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SDDS, Inc. v. South Dakota

ELR Citation: 24 ELR 21318
Nos. No. 91-5121, 843 F. Supp. 546/(D.S.D., 01/28/1994) Referendum valid

The court holds that a state referendum that nullified a statute approving the construction and operation of a municipal solid waste facility did not violate the Equal Protection Clause, Commerce Clause, or Due Process Clause of the U.S. Constitution because the facility never had a valid permit. A waste disposal company received a one-year permit to construct and operate the Lonetree facility, and then sought a five-year permit renewal. After the company received the renewal permit and its approval by the state legislature, the South Dakota Supreme Court found that the state's Board of Minerals and the Environment (BME), the agency that issued the permit, lacked adequate findings to support the issuance of the original one-year permit. An environmental group opposing the facility filed petitions with the secretary of state sufficient to refer the statute approving the facility to a referendum. The disposal company filed this action challenging the constitutionality of the referendum under the Equal Protection Clause, Commerce Clause, and Due Process Clause. The court first holds that the disposal company's procedural and substantive due process claims must fail because the company cannot show a property right. The five-year renewal permit was invalid because it was based on an invalid one-year permit, and without a valid permit, the company had no constitutionally protected property interest in operating the facility. The court next holds that the Commerce Clause and Equal Protection Clause are not implicated because the company never had a valid permit. It logically follows that if the legislature was not in a position to grant approval to the facility, then the enabling legislation had no effect, and the referendum also had no effect. The court nonetheless addresses the merits of these claims for the benefit of the appellate court on review.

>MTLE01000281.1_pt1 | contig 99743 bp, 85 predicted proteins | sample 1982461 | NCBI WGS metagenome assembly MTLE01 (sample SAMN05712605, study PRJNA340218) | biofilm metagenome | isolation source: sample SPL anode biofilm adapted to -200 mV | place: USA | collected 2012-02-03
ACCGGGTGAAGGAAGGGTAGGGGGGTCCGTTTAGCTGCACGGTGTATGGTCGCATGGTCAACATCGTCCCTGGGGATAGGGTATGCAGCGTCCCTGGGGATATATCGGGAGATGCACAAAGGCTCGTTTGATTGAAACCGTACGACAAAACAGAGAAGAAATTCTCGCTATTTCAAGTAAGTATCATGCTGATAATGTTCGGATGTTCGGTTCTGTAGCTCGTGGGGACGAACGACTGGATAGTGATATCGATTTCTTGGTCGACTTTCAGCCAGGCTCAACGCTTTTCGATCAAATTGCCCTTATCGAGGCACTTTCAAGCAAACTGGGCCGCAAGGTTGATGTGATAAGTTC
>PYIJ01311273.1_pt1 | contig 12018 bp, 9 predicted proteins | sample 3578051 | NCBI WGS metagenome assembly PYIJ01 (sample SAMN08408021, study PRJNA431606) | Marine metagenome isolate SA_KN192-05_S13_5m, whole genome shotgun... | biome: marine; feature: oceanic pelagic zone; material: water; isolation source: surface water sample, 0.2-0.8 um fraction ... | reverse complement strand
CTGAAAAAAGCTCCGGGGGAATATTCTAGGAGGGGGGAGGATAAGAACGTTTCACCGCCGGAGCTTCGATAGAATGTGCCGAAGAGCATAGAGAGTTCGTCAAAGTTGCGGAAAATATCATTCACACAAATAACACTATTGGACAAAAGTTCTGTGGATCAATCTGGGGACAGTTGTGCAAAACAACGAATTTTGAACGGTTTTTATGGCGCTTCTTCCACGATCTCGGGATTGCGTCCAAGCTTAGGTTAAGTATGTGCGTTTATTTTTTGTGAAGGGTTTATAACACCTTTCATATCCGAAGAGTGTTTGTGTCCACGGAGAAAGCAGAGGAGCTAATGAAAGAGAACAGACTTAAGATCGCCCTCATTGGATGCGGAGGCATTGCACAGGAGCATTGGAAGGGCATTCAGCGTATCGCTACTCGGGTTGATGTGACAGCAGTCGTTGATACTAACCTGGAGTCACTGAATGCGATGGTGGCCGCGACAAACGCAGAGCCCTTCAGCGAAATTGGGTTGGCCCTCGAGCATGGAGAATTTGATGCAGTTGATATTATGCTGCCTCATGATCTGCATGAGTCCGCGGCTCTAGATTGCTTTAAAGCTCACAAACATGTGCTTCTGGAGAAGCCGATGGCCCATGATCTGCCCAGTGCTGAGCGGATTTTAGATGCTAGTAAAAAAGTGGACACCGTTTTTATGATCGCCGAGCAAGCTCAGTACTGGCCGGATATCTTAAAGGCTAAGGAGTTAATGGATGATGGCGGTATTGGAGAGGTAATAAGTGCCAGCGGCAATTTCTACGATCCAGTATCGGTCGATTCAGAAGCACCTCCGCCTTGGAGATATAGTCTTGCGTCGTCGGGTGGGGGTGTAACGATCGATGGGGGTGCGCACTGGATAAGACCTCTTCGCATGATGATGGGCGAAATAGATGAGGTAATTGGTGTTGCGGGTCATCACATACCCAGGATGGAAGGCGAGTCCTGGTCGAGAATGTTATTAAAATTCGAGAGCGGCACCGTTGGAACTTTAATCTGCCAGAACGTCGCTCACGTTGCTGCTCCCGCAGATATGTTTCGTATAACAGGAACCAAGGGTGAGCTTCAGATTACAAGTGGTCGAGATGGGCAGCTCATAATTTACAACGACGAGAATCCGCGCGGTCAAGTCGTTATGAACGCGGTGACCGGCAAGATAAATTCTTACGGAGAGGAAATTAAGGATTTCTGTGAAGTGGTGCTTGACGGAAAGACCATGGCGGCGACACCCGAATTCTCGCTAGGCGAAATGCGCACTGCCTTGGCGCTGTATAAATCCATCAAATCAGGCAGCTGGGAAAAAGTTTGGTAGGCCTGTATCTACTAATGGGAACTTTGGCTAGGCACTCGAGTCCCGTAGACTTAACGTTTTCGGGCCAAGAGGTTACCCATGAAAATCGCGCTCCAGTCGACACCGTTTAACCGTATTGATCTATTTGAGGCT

The court notes that the referendum does not discriminate on its face against interstate commerce because it contains no facial reference to in-state or out-of-state waste or to facilities owned by in-state or out-of-state corporations. Noting that another facility received legislative approval, the court concludes that the referendum does not discriminate against interstate commerce in practical effect. The court finds that the referendum furthered the legitimate local purpose of protecting South Dakota's environment and natural resources and concludes that the incidental burden on interstate commerce did not clearly exceed the local benefits. The court further concludes that the company failed to provide the proof necessary to sustain its equal protection claim. The electorate possessed evidence, in the form of public administrative hearings as well as other sources of information about Lonetree, from which they reasonably could have believed that the referendum would further the protection of South Dakota's environment.

[A prior decision in this litigation is published at 23 ELR 21285.]

Counsel for Plaintiff
Edward T. Lyons Jr., David E. Driggers
Jones & Keller
1625 Broadway, Ste. 1600, Denver CO 80202
(303) 573-1600

Counsel for Defendants
Mark W. Barnett, Roxanne Giedd, Ass't Attorneys General
Attorney General's Office
500 E. Capitol St., Pierre SD 57501
(605) 773-3215